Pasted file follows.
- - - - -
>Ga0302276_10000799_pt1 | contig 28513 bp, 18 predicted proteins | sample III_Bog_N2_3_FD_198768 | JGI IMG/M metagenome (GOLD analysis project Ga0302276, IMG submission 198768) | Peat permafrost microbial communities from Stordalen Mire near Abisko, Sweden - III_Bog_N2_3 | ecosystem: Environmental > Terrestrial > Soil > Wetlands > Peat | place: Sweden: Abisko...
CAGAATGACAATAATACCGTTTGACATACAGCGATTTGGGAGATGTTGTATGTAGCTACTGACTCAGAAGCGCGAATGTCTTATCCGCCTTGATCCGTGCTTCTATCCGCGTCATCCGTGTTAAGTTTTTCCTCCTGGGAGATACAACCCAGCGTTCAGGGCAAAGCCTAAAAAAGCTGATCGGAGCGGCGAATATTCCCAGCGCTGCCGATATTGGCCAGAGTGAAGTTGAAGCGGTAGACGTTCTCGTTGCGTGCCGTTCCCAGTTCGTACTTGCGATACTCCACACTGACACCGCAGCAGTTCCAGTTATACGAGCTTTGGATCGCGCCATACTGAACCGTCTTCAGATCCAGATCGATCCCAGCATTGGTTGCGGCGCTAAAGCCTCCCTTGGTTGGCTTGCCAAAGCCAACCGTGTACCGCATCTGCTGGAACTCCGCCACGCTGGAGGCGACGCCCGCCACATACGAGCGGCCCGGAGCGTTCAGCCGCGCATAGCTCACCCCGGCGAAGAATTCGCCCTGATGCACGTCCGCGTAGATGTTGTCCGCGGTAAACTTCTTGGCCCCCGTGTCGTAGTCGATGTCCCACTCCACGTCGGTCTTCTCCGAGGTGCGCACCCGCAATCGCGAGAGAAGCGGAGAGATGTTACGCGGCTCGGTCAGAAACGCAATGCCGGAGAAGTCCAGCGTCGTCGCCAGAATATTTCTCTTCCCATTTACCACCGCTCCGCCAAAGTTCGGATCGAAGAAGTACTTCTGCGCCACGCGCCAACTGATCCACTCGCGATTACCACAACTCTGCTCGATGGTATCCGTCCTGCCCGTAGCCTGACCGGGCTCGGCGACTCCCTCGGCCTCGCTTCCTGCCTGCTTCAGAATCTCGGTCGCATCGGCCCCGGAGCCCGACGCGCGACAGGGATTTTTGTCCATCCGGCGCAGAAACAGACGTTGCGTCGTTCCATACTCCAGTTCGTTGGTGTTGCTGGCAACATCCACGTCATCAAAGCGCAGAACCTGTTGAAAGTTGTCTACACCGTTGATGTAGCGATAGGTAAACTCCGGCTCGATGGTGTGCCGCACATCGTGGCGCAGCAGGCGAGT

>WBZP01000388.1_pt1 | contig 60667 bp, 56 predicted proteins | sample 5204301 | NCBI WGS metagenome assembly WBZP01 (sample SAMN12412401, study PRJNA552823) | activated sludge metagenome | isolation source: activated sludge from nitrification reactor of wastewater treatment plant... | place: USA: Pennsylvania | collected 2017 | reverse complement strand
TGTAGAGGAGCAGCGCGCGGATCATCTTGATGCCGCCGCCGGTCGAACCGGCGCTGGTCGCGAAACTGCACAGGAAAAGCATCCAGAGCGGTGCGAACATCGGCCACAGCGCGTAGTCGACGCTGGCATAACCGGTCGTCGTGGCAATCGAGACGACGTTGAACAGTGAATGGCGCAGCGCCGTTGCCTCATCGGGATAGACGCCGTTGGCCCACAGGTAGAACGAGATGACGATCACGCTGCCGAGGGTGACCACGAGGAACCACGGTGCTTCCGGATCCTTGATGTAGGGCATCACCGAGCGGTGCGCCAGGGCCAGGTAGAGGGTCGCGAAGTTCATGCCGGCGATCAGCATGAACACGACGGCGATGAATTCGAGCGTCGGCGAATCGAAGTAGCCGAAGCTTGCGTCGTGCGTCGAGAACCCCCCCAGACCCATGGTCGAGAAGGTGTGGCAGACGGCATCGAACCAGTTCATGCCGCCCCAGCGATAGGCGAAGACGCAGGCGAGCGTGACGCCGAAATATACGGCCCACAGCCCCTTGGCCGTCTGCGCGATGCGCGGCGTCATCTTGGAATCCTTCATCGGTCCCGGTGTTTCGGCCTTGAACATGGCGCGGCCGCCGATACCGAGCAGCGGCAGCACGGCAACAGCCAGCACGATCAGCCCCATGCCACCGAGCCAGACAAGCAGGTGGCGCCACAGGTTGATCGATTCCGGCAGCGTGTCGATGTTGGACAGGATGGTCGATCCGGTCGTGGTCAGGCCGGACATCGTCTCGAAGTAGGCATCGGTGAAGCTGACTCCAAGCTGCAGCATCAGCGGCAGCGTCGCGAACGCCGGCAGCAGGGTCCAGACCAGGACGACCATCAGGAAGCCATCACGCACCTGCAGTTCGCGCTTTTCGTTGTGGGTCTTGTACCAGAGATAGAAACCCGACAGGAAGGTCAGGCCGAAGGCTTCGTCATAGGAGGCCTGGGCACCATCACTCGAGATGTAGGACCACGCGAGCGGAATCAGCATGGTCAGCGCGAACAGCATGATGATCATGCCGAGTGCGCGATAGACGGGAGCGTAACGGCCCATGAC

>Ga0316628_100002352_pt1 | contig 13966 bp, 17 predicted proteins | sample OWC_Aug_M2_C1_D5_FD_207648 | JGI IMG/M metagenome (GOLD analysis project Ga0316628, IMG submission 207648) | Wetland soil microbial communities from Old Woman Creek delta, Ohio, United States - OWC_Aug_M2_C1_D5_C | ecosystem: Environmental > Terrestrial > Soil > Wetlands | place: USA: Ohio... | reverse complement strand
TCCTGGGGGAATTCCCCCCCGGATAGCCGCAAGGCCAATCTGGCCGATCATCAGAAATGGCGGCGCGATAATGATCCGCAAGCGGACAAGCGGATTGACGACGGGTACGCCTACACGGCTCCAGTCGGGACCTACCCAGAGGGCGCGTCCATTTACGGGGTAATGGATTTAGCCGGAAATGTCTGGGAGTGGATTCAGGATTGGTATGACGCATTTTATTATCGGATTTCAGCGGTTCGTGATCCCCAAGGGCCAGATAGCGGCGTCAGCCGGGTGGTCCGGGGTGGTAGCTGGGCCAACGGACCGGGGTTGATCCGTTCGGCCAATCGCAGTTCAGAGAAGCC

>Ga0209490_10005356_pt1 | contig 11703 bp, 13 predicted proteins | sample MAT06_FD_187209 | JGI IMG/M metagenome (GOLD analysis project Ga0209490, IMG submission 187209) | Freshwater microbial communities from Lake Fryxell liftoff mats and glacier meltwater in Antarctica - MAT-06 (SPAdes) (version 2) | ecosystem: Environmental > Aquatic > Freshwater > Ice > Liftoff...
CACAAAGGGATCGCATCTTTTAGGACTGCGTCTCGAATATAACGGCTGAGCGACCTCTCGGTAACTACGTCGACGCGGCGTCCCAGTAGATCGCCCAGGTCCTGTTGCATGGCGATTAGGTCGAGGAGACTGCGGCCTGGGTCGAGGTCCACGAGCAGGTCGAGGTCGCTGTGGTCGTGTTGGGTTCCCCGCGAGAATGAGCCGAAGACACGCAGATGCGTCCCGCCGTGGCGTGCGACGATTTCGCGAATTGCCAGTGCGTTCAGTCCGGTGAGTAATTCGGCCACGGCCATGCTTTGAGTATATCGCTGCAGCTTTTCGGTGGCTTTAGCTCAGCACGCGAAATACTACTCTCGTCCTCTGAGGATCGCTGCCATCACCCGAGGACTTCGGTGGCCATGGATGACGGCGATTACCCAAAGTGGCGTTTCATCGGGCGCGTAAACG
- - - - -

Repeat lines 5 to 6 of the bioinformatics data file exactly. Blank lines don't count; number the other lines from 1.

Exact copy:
>Ga0316628_100002352_pt1 | contig 13966 bp, 17 predicted proteins | sample OWC_Aug_M2_C1_D5_FD_207648 | JGI IMG/M metagenome (GOLD analysis project Ga0316628, IMG submission 207648) | Wetland soil microbial communities from Old Woman Creek delta, Ohio, United States - OWC_Aug_M2_C1_D5_C | ecosystem: Environmental > Terrestrial > Soil > Wetlands | place: USA: Ohio... | reverse complement strand
TCCTGGGGGAATTCCCCCCCGGATAGCCGCAAGGCCAATCTGGCCGATCATCAGAAATGGCGGCGCGATAATGATCCGCAAGCGGACAAGCGGATTGACGACGGGTACGCCTACACGGCTCCAGTCGGGACCTACCCAGAGGGCGCGTCCATTTACGGGGTAATGGATTTAGCCGGAAATGTCTGGGAGTGGATTCAGGATTGGTATGACGCATTTTATTATCGGATTTCAGCGGTTCGTGATCCCCAAGGGCCAGATAGCGGCGTCAGCCGGGTGGTCCGGGGTGGTAGCTGGGCCAACGGACCGGGGTTGATCCGTTCGGCCAATCGCAGTTCAGAGAAGCC